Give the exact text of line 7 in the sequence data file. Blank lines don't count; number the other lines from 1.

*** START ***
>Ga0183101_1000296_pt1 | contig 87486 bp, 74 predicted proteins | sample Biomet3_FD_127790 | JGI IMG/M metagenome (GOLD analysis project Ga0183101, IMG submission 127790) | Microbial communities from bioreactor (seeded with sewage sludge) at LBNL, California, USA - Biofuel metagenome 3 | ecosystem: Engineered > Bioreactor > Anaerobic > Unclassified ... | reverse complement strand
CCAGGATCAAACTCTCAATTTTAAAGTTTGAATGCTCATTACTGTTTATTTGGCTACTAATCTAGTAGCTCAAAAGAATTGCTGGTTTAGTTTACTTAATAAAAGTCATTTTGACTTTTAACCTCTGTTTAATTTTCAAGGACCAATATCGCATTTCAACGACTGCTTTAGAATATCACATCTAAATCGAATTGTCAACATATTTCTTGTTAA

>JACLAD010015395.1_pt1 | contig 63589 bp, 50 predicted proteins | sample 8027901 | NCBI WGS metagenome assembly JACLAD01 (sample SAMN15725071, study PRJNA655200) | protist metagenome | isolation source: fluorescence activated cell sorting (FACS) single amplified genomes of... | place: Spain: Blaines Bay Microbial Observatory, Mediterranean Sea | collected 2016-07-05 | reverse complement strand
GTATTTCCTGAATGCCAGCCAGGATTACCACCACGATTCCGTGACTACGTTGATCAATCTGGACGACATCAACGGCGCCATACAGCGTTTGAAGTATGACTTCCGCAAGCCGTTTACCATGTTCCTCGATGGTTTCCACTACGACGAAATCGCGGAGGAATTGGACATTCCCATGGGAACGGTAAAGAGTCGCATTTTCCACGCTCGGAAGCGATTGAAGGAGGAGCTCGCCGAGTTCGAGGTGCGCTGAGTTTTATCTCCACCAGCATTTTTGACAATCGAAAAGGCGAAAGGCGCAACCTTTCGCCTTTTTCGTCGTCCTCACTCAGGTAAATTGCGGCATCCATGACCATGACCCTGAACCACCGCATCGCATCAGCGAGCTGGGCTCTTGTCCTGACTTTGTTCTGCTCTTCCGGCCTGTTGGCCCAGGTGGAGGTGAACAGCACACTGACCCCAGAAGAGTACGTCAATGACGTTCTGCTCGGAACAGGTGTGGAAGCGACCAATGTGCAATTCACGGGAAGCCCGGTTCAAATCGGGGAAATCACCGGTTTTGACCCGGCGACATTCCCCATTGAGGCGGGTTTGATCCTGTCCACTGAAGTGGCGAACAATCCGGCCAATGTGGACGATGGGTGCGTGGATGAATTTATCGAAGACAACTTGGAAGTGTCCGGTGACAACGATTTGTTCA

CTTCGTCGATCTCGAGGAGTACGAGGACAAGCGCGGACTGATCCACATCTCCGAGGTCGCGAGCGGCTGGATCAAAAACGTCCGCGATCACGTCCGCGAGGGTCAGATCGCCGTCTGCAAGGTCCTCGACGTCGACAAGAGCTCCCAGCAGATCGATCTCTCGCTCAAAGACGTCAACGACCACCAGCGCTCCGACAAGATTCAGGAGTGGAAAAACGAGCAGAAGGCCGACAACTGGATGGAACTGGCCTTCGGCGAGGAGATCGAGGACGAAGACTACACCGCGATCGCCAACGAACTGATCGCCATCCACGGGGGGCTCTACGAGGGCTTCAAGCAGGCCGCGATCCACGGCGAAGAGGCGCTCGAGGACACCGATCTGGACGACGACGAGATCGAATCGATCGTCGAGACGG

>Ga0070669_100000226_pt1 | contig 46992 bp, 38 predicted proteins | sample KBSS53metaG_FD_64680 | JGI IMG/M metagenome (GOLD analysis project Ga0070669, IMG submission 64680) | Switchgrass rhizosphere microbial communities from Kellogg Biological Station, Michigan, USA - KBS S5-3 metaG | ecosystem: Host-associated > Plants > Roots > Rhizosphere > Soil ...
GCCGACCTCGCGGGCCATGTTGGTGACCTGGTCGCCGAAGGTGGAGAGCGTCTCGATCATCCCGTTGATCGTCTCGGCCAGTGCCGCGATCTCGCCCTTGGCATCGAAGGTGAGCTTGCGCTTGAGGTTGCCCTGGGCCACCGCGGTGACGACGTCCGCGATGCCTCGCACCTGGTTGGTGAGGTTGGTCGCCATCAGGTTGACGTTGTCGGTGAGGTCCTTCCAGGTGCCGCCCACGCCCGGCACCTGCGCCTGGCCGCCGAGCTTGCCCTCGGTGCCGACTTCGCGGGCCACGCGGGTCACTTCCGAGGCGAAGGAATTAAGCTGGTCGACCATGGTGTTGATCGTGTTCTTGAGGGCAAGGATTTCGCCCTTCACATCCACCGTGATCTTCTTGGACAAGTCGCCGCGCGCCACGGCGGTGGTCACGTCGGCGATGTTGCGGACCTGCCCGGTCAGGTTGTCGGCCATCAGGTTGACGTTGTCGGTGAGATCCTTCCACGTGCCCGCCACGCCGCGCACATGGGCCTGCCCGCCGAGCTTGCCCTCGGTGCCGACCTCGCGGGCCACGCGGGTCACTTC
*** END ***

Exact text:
GCCGACCTCGCGGGCCATGTTGGTGACCTGGTCGCCGAAGGTGGAGAGCGTCTCGATCATCCCGTTGATCGTCTCGGCCAGTGCCGCGATCTCGCCCTTGGCATCGAAGGTGAGCTTGCGCTTGAGGTTGCCCTGGGCCACCGCGGTGACGACGTCCGCGATGCCTCGCACCTGGTTGGTGAGGTTGGTCGCCATCAGGTTGACGTTGTCGGTGAGGTCCTTCCAGGTGCCGCCCACGCCCGGCACCTGCGCCTGGCCGCCGAGCTTGCCCTCGGTGCCGACTTCGCGGGCCACGCGGGTCACTTCCGAGGCGAAGGAATTAAGCTGGTCGACCATGGTGTTGATCGTGTTCTTGAGGGCAAGGATTTCGCCCTTCACATCCACCGTGATCTTCTTGGACAAGTCGCCGCGCGCCACGGCGGTGGTCACGTCGGCGATGTTGCGGACCTGCCCGGTCAGGTTGTCGGCCATCAGGTTGACGTTGTCGGTGAGATCCTTCCACGTGCCCGCCACGCCGCGCACATGGGCCTGCCCGCCGAGCTTGCCCTCGGTGCCGACCTCGCGGGCCACGCGGGTCACTTC